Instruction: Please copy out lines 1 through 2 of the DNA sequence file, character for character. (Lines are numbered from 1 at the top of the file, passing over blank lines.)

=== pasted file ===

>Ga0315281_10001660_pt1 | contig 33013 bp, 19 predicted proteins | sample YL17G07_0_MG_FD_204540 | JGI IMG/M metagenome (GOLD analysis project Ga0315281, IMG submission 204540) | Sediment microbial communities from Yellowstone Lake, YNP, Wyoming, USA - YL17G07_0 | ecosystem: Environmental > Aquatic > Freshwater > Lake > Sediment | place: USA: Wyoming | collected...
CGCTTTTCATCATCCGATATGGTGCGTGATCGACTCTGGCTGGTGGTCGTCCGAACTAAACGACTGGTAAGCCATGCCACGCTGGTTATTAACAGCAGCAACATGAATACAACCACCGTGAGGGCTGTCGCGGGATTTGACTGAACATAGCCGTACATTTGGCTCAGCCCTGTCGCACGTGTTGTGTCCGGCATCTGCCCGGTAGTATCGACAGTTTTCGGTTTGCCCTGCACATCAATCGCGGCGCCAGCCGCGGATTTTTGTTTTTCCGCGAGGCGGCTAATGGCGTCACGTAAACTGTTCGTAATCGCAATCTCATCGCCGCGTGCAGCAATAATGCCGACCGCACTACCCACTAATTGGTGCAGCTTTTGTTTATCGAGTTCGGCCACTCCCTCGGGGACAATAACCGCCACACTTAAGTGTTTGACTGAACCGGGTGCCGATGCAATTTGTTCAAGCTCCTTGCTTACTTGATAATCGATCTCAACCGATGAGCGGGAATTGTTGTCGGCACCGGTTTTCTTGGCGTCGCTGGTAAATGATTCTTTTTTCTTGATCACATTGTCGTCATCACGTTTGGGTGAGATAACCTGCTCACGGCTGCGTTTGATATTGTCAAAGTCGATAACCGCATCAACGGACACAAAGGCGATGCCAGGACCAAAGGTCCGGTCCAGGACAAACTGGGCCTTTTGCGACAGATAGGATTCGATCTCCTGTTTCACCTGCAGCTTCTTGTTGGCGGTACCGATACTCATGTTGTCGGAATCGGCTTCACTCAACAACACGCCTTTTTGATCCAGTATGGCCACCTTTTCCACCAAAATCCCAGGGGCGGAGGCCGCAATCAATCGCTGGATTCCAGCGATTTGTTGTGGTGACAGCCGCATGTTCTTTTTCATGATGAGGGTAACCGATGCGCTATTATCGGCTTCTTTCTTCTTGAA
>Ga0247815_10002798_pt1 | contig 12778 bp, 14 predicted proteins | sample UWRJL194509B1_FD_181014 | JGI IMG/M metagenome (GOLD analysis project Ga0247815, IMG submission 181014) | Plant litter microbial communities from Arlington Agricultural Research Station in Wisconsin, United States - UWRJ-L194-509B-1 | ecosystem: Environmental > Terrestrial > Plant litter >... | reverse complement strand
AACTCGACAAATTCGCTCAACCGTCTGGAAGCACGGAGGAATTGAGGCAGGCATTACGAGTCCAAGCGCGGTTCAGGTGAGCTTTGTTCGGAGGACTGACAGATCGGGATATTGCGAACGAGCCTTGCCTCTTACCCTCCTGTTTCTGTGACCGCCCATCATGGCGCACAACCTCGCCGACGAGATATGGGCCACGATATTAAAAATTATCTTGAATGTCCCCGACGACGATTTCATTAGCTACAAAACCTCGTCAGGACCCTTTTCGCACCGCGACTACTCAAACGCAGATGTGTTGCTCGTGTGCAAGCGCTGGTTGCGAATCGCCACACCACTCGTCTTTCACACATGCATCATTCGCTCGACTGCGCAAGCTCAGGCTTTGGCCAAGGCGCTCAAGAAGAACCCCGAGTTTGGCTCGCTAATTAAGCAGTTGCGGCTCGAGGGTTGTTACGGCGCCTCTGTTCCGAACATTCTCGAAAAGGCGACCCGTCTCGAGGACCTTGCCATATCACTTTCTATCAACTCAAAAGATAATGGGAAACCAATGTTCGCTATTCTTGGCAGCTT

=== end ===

>Ga0315281_10001660_pt1 | contig 33013 bp, 19 predicted proteins | sample YL17G07_0_MG_FD_204540 | JGI IMG/M metagenome (GOLD analysis project Ga0315281, IMG submission 204540) | Sediment microbial communities from Yellowstone Lake, YNP, Wyoming, USA - YL17G07_0 | ecosystem: Environmental > Aquatic > Freshwater > Lake > Sediment | place: USA: Wyoming | collected...
CGCTTTTCATCATCCGATATGGTGCGTGATCGACTCTGGCTGGTGGTCGTCCGAACTAAACGACTGGTAAGCCATGCCACGCTGGTTATTAACAGCAGCAACATGAATACAACCACCGTGAGGGCTGTCGCGGGATTTGACTGAACATAGCCGTACATTTGGCTCAGCCCTGTCGCACGTGTTGTGTCCGGCATCTGCCCGGTAGTATCGACAGTTTTCGGTTTGCCCTGCACATCAATCGCGGCGCCAGCCGCGGATTTTTGTTTTTCCGCGAGGCGGCTAATGGCGTCACGTAAACTGTTCGTAATCGCAATCTCATCGCCGCGTGCAGCAATAATGCCGACCGCACTACCCACTAATTGGTGCAGCTTTTGTTTATCGAGTTCGGCCACTCCCTCGGGGACAATAACCGCCACACTTAAGTGTTTGACTGAACCGGGTGCCGATGCAATTTGTTCAAGCTCCTTGCTTACTTGATAATCGATCTCAACCGATGAGCGGGAATTGTTGTCGGCACCGGTTTTCTTGGCGTCGCTGGTAAATGATTCTTTTTTCTTGATCACATTGTCGTCATCACGTTTGGGTGAGATAACCTGCTCACGGCTGCGTTTGATATTGTCAAAGTCGATAACCGCATCAACGGACACAAAGGCGATGCCAGGACCAAAGGTCCGGTCCAGGACAAACTGGGCCTTTTGCGACAGATAGGATTCGATCTCCTGTTTCACCTGCAGCTTCTTGTTGGCGGTACCGATACTCATGTTGTCGGAATCGGCTTCACTCAACAACACGCCTTTTTGATCCAGTATGGCCACCTTTTCCACCAAAATCCCAGGGGCGGAGGCCGCAATCAATCGCTGGATTCCAGCGATTTGTTGTGGTGACAGCCGCATGTTCTTTTTCATGATGAGGGTAACCGATGCGCTATTATCGGCTTCTTTCTTCTTGAA